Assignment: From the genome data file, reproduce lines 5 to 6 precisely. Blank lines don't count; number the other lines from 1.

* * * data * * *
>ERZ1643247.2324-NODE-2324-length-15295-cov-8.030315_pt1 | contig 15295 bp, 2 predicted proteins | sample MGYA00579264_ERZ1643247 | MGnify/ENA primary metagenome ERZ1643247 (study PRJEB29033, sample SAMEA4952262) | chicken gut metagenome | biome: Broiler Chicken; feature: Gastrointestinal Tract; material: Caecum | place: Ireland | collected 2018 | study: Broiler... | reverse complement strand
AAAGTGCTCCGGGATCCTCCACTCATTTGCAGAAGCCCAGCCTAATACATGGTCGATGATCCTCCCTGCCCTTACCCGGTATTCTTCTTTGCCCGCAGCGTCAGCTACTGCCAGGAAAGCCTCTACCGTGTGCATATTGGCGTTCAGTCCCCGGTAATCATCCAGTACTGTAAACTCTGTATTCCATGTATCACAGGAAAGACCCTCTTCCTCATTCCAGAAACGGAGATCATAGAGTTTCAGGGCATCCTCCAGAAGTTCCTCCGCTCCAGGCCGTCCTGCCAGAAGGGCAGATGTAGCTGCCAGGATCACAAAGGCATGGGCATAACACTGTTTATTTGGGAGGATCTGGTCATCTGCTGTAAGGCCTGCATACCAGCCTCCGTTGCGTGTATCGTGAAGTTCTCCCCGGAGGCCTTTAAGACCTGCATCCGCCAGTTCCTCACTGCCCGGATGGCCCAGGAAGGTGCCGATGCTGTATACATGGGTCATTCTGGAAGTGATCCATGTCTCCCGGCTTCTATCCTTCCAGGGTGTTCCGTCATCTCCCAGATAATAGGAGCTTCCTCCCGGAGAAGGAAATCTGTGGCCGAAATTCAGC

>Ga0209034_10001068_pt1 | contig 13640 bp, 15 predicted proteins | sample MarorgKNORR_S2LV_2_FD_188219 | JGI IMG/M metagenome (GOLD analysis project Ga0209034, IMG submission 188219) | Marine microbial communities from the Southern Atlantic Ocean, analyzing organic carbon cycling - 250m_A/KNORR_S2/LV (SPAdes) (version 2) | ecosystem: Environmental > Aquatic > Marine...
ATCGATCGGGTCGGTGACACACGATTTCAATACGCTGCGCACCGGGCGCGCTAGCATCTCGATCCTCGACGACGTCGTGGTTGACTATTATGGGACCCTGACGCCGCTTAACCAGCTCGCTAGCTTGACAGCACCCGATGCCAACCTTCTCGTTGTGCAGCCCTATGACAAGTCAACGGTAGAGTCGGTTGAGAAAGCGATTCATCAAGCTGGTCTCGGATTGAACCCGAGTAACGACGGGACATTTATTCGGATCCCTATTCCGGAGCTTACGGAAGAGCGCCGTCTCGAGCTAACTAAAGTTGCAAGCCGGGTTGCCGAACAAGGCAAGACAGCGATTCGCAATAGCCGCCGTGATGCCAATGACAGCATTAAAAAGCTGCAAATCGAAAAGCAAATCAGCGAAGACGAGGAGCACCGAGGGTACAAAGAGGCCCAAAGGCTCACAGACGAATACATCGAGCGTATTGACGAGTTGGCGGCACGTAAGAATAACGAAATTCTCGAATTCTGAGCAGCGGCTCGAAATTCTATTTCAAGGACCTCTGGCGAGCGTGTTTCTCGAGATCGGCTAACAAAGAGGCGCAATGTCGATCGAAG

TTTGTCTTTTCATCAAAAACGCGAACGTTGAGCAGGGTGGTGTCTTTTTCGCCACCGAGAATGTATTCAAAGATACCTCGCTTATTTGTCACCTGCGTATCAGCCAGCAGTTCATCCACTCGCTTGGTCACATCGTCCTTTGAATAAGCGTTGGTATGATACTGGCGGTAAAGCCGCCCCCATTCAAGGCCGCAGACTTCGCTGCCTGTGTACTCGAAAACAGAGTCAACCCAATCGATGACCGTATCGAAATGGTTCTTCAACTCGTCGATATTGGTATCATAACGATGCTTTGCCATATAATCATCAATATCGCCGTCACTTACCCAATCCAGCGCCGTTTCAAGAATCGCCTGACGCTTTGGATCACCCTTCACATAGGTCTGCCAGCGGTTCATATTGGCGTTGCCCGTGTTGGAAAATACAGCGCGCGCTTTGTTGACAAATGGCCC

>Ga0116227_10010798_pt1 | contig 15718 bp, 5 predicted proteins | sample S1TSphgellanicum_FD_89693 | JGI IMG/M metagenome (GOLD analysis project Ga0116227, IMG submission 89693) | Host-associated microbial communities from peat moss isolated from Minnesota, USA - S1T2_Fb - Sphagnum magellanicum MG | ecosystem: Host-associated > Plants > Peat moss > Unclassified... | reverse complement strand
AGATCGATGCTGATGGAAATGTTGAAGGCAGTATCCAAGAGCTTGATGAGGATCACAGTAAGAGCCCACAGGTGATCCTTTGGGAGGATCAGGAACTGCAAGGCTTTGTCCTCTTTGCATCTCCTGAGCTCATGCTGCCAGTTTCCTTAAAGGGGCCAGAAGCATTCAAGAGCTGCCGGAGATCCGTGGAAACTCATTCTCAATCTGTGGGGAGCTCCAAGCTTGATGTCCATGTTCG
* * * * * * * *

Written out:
TTTGTCTTTTCATCAAAAACGCGAACGTTGAGCAGGGTGGTGTCTTTTTCGCCACCGAGAATGTATTCAAAGATACCTCGCTTATTTGTCACCTGCGTATCAGCCAGCAGTTCATCCACTCGCTTGGTCACATCGTCCTTTGAATAAGCGTTGGTATGATACTGGCGGTAAAGCCGCCCCCATTCAAGGCCGCAGACTTCGCTGCCTGTGTACTCGAAAACAGAGTCAACCCAATCGATGACCGTATCGAAATGGTTCTTCAACTCGTCGATATTGGTATCATAACGATGCTTTGCCATATAATCATCAATATCGCCGTCACTTACCCAATCCAGCGCCGTTTCAAGAATCGCCTGACGCTTTGGATCACCCTTCACATAGGTCTGCCAGCGGTTCATATTGGCGTTGCCCGTGTTGGAAAATACAGCGCGCGCTTTGTTGACAAATGGCCC

>Ga0116227_10010798_pt1 | contig 15718 bp, 5 predicted proteins | sample S1TSphgellanicum_FD_89693 | JGI IMG/M metagenome (GOLD analysis project Ga0116227, IMG submission 89693) | Host-associated microbial communities from peat moss isolated from Minnesota, USA - S1T2_Fb - Sphagnum magellanicum MG | ecosystem: Host-associated > Plants > Peat moss > Unclassified... | reverse complement strand